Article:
I learned how to play golf when I was a kid. When I think of the sport, family is the first thing that comes to mind. My parents and grandparents golfed. Growing up in Minnesota, when perfect weather days were few and far between, we took every chance we could get to be out on the course, has always been my favorite way of spending time with my grandparents. They were a huge influence on my love of the game. It also gave us a chance to enjoy the outdoors. That’s basically how we spent summers. During the school season in high school, I joined a golf team. Golf was not necessarily considered a cool kids sport, but I didn’t care. I loved it and I was pretty good at it too! In my senior year, our team went to the Minnesota State Tournament; a first in the history of the program. During that time, I also had to figure out what I was going to do in college. Could I somehow create a career that included my love for golf? I also knew I had an eye for design and loved to build.

Thinking about how I could work all my passions into a career, I decided to pursue landscape architecture, which would give me an opportunity to design outdoor spaces. And hey, somebody’s got to design golf courses; maybe it could be me! Golf is a unique sport in which players get to experience the sport while immersing themselves in an outdoor experience. There are not a lot of other sports that are played in an area that spans hundreds of acres. The player is immersed within that environment because the environment becomes a part of the game. Within the depths of the course, a player is surrounded by nature, providing an escape from the outside world. The designer’s job is to create a course that is visually appealing, fun to play, and challenging enough to keep the player’s attention. Because of this, the design serves many functions. The best-designed courses blend in with the surroundings and land conditions and make the players feel as though they are walking through nature while playing golf. The aesthetics of a course are very influential on the overall experience, activating our sense of sight, sound, touch and smell.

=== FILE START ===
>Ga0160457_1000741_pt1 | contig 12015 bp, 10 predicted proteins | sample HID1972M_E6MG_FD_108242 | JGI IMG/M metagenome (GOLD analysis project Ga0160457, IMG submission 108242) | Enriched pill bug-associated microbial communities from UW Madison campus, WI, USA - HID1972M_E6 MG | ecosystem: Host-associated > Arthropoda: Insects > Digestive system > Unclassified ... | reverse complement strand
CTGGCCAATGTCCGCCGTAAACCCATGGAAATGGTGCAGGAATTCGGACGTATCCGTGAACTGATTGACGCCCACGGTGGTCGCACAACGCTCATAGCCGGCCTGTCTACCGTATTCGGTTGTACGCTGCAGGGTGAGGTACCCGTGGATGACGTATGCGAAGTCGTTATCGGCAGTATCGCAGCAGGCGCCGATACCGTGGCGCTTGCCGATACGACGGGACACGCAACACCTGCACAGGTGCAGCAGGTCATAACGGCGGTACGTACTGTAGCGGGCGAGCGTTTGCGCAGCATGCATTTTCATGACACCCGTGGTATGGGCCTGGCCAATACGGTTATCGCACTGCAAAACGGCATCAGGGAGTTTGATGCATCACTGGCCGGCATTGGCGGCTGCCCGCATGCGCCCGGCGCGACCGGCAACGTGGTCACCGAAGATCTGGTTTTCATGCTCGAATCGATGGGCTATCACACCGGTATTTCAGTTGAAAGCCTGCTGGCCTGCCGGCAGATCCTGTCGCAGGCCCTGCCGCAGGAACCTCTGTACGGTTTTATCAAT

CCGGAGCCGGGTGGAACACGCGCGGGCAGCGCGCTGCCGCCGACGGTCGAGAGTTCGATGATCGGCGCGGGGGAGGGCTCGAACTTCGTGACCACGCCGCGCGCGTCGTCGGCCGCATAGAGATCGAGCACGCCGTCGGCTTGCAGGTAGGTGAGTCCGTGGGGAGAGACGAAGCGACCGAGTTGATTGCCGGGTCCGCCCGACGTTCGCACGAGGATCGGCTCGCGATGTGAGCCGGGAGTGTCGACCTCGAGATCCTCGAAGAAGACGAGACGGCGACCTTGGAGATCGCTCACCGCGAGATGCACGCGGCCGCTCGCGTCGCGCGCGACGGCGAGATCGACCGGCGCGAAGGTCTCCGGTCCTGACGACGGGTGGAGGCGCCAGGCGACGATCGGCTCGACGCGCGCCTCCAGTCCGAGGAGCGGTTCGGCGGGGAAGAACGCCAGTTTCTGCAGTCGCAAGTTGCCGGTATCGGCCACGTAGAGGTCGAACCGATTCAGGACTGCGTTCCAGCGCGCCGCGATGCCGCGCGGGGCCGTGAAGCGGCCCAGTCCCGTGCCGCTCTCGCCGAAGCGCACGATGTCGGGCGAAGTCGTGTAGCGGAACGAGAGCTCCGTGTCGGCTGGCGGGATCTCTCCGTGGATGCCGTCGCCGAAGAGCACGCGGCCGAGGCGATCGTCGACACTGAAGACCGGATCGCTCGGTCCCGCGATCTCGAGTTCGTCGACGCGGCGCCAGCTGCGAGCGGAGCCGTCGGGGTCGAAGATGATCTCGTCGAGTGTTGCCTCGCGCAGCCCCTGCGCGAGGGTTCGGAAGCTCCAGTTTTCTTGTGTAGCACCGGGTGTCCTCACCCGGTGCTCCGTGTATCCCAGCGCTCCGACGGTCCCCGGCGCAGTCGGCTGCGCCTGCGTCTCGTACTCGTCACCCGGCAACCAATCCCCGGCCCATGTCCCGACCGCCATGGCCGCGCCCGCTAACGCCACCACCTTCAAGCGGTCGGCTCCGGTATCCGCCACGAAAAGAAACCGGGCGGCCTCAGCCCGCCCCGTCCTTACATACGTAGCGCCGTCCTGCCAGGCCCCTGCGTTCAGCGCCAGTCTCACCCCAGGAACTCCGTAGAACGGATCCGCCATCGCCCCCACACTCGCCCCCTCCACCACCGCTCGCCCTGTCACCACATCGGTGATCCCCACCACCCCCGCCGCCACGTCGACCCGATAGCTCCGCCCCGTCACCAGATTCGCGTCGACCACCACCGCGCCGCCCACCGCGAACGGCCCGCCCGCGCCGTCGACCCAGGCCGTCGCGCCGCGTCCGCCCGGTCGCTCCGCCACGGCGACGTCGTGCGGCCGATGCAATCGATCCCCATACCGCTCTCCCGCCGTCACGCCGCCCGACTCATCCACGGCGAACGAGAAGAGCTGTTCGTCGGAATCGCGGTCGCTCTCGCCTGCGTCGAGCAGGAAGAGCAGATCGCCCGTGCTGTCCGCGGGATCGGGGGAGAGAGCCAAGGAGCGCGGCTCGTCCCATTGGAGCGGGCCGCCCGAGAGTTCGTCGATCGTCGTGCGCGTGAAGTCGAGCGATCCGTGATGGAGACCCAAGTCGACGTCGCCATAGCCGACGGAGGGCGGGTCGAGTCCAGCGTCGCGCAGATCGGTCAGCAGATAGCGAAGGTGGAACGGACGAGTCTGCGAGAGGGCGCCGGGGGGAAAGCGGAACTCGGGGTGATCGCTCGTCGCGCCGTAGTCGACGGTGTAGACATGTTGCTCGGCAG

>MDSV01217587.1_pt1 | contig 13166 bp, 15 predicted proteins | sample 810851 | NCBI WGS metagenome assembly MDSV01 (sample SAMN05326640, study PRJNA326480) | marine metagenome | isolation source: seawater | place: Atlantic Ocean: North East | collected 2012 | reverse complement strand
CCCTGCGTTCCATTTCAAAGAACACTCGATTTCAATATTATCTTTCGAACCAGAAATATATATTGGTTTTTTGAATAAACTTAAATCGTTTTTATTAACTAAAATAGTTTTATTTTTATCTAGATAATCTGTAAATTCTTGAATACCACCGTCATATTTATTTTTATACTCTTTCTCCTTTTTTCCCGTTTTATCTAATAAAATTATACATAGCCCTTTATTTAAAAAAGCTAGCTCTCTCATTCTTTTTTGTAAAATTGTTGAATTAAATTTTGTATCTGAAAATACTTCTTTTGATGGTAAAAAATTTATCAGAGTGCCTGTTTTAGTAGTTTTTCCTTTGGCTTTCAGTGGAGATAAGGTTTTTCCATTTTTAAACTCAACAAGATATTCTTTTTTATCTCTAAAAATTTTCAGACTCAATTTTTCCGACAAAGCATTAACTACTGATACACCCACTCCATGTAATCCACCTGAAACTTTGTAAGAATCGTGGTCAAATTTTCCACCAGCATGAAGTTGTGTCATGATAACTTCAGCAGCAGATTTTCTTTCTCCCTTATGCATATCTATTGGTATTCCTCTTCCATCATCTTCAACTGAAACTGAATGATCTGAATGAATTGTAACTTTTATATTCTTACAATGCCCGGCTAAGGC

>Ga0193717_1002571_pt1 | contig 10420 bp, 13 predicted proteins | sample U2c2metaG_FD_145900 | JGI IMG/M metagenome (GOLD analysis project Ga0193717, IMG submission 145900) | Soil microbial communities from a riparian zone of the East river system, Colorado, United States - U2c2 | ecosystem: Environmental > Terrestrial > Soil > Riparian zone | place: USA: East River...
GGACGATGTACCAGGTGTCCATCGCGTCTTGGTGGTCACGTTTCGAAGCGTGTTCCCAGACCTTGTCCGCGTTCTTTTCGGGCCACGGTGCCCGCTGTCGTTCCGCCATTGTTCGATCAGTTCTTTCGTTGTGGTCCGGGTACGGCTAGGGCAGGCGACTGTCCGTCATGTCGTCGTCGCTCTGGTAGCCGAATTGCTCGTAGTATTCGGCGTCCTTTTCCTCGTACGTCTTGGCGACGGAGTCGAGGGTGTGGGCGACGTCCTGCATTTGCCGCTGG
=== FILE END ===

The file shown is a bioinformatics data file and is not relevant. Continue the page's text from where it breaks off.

Sustainability and resiliency in response to climate change are increasing globally. As a result, the game of golf has come into question over the last few decades and is viewed as an unsustainable, bottomless pit of water use and fertilization application. In general, the public knows little about the efforts around the world to make golf more environmentally friendly. Because of these efforts, the game of golf is evolving, and the big question in the industry is “what is it evolving into?” My research, conducted while completing my Master’s degree, aims to discover an answer by analyzing the game now and into the future.

Throughout the next several months, I will be sharing topics within the realm of designing golf courses. The ideas presented in the articles are talked about on a global scale. For example, the United States Golf Association (USGA) and the University of Minnesota-Twin Cities entered a five-year research partnership in the fall of 2015. Coined “The Science of the Green,” the University’s research project focuses on the game through multiple facets, including environment, agronomy and economics. An overall assessment of the status of golf and where it is headed is the overarching goal of the study.

The research included a “Pace of Play” analysis using USGA GPS trackers, which were given to golf players across the United States. They were asked to wear the device and play their rounds as usual. At the end of the rounds, the devices were collected, and the data was downloaded and reviewed. The data analyzes areas that are used in the course. It revealed the amount of unused space by the player. The unused areas, however, need to be laboriously maintained as playing areas. This sparked the thought process of how else the land could be used on a course. This also sparked an evaluation of the mindset of the architects, superintendents, managers, and players. In my articles, I will share what I learned through my research, what I hope to accomplish as a landscape architect, and how I envision the future of golf.